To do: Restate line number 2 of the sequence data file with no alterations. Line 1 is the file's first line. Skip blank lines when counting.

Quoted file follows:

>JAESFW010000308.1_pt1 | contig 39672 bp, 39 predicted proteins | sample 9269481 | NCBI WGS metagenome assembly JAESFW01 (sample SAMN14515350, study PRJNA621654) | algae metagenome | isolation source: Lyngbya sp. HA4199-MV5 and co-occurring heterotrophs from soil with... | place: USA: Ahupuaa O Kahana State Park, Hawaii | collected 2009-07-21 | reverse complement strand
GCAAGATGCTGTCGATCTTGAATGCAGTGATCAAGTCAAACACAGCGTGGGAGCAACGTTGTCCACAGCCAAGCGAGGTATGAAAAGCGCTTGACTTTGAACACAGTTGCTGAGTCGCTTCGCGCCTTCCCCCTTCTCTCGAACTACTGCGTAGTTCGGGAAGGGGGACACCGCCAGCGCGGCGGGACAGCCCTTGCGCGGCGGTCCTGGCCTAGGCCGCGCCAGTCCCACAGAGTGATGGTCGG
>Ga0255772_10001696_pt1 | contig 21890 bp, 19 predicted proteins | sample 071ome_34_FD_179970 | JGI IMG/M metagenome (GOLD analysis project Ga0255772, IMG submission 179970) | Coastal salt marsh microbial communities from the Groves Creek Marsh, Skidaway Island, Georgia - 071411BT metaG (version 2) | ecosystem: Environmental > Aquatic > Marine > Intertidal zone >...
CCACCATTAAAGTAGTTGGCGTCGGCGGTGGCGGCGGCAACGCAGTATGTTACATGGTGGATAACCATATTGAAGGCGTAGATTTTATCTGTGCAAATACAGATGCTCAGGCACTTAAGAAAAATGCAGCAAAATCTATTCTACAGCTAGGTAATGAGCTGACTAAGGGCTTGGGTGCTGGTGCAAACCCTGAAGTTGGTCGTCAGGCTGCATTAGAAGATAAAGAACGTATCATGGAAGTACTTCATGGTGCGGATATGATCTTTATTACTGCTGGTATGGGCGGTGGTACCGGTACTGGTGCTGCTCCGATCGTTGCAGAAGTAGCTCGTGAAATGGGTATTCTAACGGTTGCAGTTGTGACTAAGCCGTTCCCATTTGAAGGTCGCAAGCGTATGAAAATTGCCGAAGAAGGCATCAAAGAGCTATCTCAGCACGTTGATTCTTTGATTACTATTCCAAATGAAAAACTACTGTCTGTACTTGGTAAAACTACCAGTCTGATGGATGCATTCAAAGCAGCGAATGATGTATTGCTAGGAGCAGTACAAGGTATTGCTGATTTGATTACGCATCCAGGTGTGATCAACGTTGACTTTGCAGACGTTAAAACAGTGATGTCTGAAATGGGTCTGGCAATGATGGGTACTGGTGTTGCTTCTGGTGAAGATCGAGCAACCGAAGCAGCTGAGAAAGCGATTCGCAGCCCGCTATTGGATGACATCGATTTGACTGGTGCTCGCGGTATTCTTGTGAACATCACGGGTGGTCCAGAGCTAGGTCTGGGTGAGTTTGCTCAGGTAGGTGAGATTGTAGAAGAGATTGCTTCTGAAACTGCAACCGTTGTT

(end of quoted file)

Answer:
GCAAGATGCTGTCGATCTTGAATGCAGTGATCAAGTCAAACACAGCGTGGGAGCAACGTTGTCCACAGCCAAGCGAGGTATGAAAAGCGCTTGACTTTGAACACAGTTGCTGAGTCGCTTCGCGCCTTCCCCCTTCTCTCGAACTACTGCGTAGTTCGGGAAGGGGGACACCGCCAGCGCGGCGGGACAGCCCTTGCGCGGCGGTCCTGGCCTAGGCCGCGCCAGTCCCACAGAGTGATGGTCGG